Last season, the USC men’s golf team walked onto every course with a veritable who’s who of amateur golfers. The Trojans counted four All-Americans among their numbers and entered last season with a gaudy preseason ranking. Injuries and a late-season swoon caused USC to dip in the polls, but the team still finished last season the No. 3 team in the country.
Three key players from that team are now playing professional golf. Tom Glissmeyer graduated, while Jamie Lovemark and Tim Sluiter left school early to join him on the PGA Tour.
The onus of replacing them falls on fourth-year coach Chris Zambri, who acknowledged it would be difficult to replace their contributions.
“It’s hard because we’re not like 11 on offense and 11 on defense and you lose [five or seven] guys,” Zambri said. “We’re losing 40 percent of our scoring.”
That shouldn’t paint a gloomy picture of the team’s prospects, however. There are still several talented golfers in the program. Foremost among these players is junior Matthew Giles, who earned first-team All-American honors last year. His return helps soften the blow from the early defections by Lovemark and Sluiter.
“He needs to lead us big time, which means he needs to go out and do what he did last year,” Zambri said. “I want him to play like he did last year but I want him to be better. I want him to win tournaments.”
Giles had seven top-7 finishes last season but failed to take first place in any tournament. Zambri expects him to reverse that trend this year.
“Here’s a kid who wants to play pro golf, so he better have the same expectations or he needs to get a really good degree,” Zambri said. “If you plan on getting out there and playing against the big boys then you should be able to really fare well against the college level.”
Giles has the most impressive resumé of any returning Trojan, but he is not the only talented player on the roster. Sophomore Steve Lim looks to build on a strong freshman campaign that saw him shoot a final-round 66 at the West Regional to help USC advance to the NCAA Championship. His ability to be a consistent scoring option will be important for the Trojans.
Another player coming in with high expectations is highly touted freshman TJ Vogel, who brings his clubs and a recent Junior PGA Championship to USC. The Florida native won the championship this summer and should be an immediate contributor for the Trojans.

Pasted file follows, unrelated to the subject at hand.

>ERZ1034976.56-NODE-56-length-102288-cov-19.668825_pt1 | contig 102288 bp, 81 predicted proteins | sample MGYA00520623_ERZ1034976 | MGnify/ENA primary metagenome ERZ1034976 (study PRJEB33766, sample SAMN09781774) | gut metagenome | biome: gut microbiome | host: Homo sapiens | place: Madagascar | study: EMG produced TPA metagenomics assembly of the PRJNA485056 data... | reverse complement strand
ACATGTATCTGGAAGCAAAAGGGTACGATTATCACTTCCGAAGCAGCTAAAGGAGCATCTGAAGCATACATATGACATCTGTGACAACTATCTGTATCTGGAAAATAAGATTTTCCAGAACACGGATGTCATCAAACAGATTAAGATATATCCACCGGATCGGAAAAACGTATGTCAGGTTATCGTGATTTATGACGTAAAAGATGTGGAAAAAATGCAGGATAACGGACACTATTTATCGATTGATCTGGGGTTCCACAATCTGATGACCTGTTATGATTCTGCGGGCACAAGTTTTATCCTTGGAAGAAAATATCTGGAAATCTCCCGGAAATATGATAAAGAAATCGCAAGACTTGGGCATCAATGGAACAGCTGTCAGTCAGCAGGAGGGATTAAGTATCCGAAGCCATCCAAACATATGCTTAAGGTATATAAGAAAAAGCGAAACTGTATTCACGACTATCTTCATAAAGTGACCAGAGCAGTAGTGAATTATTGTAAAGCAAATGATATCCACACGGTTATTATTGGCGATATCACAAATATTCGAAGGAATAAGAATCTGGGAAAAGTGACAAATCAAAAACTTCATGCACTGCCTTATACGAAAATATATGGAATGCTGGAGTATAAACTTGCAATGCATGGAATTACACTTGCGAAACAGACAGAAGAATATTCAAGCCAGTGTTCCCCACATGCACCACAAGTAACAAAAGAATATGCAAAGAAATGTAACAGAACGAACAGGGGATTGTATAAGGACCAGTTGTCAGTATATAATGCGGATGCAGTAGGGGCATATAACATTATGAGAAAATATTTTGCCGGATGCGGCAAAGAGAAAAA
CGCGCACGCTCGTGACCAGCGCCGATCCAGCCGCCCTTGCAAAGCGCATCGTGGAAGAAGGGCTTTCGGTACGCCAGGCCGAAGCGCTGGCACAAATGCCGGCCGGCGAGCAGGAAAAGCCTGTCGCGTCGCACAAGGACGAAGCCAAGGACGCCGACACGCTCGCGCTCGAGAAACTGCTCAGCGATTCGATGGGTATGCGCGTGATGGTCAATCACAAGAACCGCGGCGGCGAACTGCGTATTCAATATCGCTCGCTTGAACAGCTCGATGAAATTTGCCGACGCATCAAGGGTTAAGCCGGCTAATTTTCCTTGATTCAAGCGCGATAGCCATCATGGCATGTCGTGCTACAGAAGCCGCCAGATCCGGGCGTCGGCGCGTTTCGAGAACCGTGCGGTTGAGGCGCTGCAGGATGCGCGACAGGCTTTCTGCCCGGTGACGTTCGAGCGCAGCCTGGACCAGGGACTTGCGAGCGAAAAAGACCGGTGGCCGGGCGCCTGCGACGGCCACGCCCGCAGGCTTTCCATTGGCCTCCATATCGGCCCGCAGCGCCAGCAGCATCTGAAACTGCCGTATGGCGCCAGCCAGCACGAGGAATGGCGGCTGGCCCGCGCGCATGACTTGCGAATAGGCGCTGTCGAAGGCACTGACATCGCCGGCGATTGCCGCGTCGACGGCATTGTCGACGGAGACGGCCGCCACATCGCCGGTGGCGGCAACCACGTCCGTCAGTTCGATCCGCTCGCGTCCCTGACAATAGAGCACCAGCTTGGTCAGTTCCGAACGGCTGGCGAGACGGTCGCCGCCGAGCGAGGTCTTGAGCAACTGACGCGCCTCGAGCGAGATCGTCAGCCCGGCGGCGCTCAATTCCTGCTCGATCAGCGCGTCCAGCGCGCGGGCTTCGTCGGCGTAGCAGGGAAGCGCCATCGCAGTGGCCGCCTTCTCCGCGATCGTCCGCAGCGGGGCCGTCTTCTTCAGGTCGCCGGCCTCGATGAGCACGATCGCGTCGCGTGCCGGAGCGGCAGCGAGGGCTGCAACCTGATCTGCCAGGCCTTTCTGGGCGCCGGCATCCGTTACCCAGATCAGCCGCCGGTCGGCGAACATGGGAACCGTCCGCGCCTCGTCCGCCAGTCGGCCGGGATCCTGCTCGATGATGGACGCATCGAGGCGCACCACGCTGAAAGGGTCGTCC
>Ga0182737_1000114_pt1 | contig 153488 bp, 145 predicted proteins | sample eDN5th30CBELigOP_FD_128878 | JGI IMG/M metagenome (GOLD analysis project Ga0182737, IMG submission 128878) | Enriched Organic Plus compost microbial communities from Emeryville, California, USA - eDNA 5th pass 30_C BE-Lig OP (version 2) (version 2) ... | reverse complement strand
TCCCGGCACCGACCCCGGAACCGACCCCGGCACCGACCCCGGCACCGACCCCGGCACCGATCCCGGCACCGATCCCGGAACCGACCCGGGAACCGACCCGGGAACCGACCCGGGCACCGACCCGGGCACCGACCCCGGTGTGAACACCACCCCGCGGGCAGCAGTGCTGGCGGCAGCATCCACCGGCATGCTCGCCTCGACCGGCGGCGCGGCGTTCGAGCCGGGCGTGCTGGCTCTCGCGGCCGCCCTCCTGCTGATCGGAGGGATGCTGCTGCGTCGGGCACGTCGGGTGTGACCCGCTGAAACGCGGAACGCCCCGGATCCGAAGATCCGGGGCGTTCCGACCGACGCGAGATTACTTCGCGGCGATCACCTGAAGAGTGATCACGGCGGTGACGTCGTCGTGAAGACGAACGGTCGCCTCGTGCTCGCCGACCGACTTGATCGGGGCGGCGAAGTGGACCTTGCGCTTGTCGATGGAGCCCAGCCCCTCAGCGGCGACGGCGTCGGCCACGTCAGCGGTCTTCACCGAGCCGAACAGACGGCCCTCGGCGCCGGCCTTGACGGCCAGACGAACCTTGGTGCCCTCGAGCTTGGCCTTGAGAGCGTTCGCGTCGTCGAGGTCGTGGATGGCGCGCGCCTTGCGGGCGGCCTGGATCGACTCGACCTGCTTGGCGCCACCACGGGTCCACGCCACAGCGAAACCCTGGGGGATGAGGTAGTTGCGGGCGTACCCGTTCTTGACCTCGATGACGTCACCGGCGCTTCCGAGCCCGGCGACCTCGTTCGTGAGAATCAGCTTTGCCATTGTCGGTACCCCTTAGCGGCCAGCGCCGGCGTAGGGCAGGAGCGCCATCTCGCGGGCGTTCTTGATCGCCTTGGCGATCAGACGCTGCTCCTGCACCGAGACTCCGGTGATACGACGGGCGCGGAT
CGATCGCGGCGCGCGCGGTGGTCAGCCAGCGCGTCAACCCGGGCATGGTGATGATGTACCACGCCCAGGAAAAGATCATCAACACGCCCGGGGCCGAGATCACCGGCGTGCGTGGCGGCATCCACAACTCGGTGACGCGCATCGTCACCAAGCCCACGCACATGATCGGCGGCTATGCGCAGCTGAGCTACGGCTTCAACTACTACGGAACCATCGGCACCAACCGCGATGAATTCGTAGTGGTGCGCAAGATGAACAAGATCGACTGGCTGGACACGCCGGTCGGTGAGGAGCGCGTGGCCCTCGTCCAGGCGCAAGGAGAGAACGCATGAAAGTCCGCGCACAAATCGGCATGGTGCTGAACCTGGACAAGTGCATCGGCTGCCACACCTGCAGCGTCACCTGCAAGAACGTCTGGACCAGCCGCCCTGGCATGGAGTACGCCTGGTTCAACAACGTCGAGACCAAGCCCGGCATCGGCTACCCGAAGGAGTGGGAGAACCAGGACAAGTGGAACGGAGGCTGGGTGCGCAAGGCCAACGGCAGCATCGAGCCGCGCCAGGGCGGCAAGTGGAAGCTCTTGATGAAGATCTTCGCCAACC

“When guys come out of the junior circuits with [a high] ranking and some good, solid wins under their belt, generally they come in and make an impact at this level,” Zambri said.
Vogel needs to be ready to compete right away if the Trojans wants to make noise this season in the Pac-10. An old adage in sports says improvement only comes by playing people better than you. USC will have ample opportunity this season to prove that theory correct. Seven teams in the conference — including the Trojans — are ranked among the top 25 schools in the nation, according to one preseason poll. Stanford, Washington and Arizona State are all ranked in the top six.
“It’s going to be a phenomenal year for the Pac-10,” Zambri said. “I think Stanford might be the best team that I’ve seen since I’ve been at USC, certainly the best team in the Pac-10.”
Zambri said his young players were lucky to have a lot of opportunities to measure themselves against teams as talented as Stanford and Washington.
“It’s going to be an uphill climb for us to be able to beat them,” he said. “It’ll be good for us. It’ll make us better.”
That uphill climb begins Friday when the Trojans open their season at the Olympia Fields Invitational in Chicago, Ill. The tournament should act as an early-season barometer for the Trojans as they take on conference foes Stanford and Arizona State.
“I think we’re in a position where we can be real competitive this year with some of our players from last year and definitely with some of our newer players,” Zambri said.